I died in my dreams last night. I don’t recall that ever happening before. We were in Paris, and German-speaking terrorists had been captured with a nuclear time bomb. When I stumbled upon them they were handcuffed and laughing. They informed me in broken English that if I looked inside the freight container, I’d see that I had less than 10 minutes to live and that it was too late to escape the blast radius.

I called my parents as a ran back to the apartment my family was staying at about a mile a way. I spoke with my mom and dad, and ran so fast as to actually overshoot the street I needed to turn on and had to backtrack a bit. When I arrived it was a chaotic scene on the ground floor. The building was like a Victorian house with a wide, long front porch and adults milling about while kids ran here and there.

I found Erin and gathered the kids. I had them all, with me, eat a bite of a tomato that a Messiah-like figure had promised would protect us. In eating this, he claimed, we would not die. Then I had everybody sit on a couch in the front room facing the bomb (so that we would all die instantly and not suffer), expressed my gratitude and love for them, and the bomb went off.

It was not painful. For the smallest instant, there was a flash and it seemed like things were collapsing. Then there was simply a void. Perhaps there were faint stars, but I mainly saw emptiness, like staring at a blank piece of grey paper.  My body had disappeared. My consciousness was floating or hovering somewhere in time and space—it had not ceased to exist—it just was.

And then I was back in Paris. I could see and hear workers, former professional soccer players turned maintenance workers, cleaning up wreckage and debris from the devastated city then ending their shift to go play a small-sided soccer match on a small, only partially constructed field. I was there with my family in, I think, corporeal form, and all was well.

I am a person who looks for things in dreams. Not premonitions or omens, because I don’t believe dreams foretell anything. Rather, I think they can reveal a dreamer’s mental and emotional state and force a person to confront or think about things in ways that the day-to-day logical brain cannot. I’ve long found this helpful.

I’ve also long thought most—maybe all—human fear reducible to existential fear, which is to say fear of death. It’s petrified me for some time, and at the risk tagging the rest of humanity with my own limitations, I think it applies to nearly everyone. Just as there was no pain, physical or otherwise, in my dream last night, there was no fear either.

With apologies to my awesome friends for whom I have enormous respect, gratitude, and love, in my final minutes, I would be doing exactly what I did in my dream: Talking with and reassuring my family. I’d not really thought of it before—and certainly not in these terms, but that’s what I’d do, and by extension, that’s where my priorities should lay.

“We’re spinning in our own little worlds now,” one my many friends named Jennifer told me yesterday. “We used to live in and focus on our extended families, then nuclear families, and now it’s just us, spinning in our own little worlds.” We might interact and care for those around us, but our conception of Who We Are is, at least in American society, based all around ourselves. (An aside: Want to live longer and be healthier? One thing you can do is be active in a strong (offline) social community wherein you truly invest your time and talent on others. Catch: This can’t be a chore, it has to be a way of life.) I think this has been far too true of me.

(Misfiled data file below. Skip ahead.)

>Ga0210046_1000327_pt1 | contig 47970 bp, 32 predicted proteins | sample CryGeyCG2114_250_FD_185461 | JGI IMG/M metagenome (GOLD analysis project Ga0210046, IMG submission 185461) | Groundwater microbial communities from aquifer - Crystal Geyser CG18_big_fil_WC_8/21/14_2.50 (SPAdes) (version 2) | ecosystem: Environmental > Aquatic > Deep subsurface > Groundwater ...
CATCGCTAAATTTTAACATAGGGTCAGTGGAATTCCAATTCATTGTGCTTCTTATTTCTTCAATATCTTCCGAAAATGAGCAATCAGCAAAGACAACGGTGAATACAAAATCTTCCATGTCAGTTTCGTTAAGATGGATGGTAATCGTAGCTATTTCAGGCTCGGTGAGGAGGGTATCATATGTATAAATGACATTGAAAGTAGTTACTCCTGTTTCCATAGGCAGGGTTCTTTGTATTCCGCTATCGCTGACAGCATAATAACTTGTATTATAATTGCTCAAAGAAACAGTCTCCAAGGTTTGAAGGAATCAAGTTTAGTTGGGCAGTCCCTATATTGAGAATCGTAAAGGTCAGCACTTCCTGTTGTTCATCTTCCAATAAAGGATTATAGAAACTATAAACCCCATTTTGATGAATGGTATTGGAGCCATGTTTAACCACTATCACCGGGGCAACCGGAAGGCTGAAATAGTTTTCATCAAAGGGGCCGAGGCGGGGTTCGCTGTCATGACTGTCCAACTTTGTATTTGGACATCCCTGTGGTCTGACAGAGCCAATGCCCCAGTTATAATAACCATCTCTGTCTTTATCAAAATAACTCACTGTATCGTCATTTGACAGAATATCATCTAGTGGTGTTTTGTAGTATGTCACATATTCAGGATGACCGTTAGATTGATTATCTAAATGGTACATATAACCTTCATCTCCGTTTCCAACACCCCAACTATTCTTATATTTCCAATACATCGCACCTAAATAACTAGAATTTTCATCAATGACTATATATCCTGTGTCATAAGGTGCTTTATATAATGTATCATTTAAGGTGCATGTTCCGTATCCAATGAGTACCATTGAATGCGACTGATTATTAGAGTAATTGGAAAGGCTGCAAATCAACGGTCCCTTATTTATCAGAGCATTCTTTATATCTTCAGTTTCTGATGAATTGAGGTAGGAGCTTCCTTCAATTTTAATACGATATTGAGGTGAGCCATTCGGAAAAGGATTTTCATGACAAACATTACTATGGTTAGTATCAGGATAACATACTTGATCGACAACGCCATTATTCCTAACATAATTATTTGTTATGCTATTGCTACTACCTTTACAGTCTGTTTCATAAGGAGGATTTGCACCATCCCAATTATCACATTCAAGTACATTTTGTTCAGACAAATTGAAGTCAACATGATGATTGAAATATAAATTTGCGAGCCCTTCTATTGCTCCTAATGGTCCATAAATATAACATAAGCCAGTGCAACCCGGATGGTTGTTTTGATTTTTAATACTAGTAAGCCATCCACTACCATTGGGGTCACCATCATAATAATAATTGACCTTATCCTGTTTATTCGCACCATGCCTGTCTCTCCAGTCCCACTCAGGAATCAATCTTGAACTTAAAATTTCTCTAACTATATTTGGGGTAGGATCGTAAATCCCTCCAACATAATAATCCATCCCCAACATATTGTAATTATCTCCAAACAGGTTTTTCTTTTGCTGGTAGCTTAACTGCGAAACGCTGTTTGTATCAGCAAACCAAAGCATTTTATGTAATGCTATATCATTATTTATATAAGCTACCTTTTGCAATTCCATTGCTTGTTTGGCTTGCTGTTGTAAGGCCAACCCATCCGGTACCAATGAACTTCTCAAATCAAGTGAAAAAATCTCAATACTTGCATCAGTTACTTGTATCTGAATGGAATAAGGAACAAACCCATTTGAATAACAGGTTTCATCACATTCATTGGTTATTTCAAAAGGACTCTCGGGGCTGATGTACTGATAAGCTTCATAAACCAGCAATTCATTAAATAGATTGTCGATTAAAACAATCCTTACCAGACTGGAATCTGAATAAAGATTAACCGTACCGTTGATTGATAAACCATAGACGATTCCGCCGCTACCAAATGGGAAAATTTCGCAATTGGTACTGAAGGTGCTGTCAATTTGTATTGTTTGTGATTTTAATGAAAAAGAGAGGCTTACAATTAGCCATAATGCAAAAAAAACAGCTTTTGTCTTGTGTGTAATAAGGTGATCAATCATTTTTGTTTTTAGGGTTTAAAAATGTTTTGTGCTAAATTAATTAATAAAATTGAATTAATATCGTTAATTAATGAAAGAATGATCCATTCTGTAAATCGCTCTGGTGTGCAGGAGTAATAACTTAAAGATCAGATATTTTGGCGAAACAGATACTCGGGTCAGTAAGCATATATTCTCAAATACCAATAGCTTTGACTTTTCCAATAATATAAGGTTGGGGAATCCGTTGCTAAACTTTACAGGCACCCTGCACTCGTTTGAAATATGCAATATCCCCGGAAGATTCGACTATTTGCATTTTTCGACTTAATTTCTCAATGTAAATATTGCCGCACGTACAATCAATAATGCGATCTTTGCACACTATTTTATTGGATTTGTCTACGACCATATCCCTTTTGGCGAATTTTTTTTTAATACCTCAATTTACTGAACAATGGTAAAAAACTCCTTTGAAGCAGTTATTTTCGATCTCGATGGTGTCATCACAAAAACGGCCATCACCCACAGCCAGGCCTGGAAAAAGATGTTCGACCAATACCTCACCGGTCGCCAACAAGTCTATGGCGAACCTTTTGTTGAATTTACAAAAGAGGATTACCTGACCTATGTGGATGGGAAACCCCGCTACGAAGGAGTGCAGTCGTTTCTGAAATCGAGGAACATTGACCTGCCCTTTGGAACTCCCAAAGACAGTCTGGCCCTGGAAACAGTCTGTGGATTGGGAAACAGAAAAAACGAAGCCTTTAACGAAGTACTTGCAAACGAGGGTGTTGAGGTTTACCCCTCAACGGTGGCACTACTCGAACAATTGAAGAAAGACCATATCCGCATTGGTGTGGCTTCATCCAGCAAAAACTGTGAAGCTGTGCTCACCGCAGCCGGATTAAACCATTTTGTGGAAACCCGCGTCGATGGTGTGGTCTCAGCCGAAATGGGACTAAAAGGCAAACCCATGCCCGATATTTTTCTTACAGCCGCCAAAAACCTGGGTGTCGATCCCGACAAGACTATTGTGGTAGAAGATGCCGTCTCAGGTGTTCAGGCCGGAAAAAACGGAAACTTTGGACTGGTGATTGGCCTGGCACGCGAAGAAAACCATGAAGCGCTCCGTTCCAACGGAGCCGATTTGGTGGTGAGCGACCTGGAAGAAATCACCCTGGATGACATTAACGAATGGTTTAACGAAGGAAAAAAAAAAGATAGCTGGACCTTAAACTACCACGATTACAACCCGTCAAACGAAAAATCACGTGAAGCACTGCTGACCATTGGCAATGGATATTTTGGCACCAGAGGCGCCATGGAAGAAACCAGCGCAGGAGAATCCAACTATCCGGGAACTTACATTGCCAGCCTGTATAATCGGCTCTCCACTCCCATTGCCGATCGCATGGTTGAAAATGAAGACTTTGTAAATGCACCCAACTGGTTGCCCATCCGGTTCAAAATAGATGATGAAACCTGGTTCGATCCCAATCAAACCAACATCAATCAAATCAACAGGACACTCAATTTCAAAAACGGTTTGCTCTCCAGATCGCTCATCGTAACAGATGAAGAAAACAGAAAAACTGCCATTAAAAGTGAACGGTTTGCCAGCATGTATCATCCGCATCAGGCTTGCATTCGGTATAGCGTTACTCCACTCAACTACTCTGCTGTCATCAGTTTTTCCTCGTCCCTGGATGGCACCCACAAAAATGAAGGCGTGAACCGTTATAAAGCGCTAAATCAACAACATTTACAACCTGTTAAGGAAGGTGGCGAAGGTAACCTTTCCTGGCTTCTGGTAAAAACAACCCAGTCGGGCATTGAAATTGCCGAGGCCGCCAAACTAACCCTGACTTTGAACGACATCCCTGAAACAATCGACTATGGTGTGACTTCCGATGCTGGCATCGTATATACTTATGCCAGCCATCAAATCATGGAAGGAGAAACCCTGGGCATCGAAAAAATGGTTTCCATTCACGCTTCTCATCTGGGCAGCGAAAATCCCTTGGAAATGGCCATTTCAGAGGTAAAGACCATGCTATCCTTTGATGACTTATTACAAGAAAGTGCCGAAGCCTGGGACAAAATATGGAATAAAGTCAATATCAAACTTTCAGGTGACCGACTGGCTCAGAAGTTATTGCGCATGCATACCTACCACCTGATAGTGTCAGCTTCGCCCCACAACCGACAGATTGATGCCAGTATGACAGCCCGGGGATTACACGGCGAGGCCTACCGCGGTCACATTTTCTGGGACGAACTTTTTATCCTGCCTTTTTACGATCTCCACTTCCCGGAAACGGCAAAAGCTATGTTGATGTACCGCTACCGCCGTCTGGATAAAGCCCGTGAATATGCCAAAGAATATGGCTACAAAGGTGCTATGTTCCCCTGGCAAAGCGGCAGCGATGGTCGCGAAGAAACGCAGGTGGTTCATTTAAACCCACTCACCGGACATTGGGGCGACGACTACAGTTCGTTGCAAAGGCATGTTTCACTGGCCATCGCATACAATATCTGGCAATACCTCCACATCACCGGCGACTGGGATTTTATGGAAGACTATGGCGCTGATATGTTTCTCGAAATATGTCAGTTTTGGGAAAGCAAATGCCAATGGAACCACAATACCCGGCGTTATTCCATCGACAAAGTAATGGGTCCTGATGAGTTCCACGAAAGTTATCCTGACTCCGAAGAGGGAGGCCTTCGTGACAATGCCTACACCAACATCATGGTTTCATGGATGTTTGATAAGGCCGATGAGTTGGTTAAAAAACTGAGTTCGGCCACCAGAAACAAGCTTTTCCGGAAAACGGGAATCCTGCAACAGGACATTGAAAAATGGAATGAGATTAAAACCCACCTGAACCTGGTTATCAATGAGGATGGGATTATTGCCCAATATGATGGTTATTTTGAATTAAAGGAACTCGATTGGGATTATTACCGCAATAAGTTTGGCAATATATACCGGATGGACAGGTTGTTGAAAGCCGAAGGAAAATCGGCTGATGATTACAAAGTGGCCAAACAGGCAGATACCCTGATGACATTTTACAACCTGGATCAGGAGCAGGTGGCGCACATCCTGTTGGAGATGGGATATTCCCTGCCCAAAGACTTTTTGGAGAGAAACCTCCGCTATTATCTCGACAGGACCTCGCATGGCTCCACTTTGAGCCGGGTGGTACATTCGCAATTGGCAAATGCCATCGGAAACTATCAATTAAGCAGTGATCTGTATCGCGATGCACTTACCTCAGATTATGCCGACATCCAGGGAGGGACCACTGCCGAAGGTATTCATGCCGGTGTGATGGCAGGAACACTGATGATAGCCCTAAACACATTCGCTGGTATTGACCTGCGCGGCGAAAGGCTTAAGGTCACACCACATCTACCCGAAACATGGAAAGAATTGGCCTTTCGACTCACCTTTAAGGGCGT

I attended a funeral service recently, something I utterly abhor. I am, as I like to say, attitudinally buoyant, meaning I might get down for a day or two, but I don’t stay down long. I’m usually back to cheerful optimism soon. Funeral services really pop the balloon, though. In this case, I couldn’t stop projecting myself as the widower and how awful that person must feel and how awful I would feel were I him. I think this is why we cry at funerals: For our loss or our loss as we project the circumstances for ourselves.

I’m moving into mid-life now at age 45, and though I’m AARP eligible in 5 years, that’s how I feel. Like I’m just moving into middle age, not like I’ve been there for awhile. I expect many, many more good years. (And it’s not like I’ve not taken some steps to insure them (he said with some pride): I’m playing soccer Sunday, Tuesday, and Thursday; working out with a personal trainer at the Y on Monday and Wednesday; and doing Pilates and flexibility training on Friday. Saturday I get off for good behavior.) I’m not entirely sure what a mid-life crisis is, but I think it’s a reevaluation of previous beliefs and actions along with a strong desire to regain the glory of youth. Exercising more isn’t a bad manifestation of that, but I’m not sure it’s the only thing that’s coming down the pike.

I heard Alec Baldwin say once that he felt like the number of things on his bucket list was shrinking, but the stuff that was on there he really had to do. That resonated. I’m starting to watch the people around me die, and while I may never accomplish all that I, in my youth, thought that I would, what I need to get done, I really need to get done. I value my time now as much as I ever have.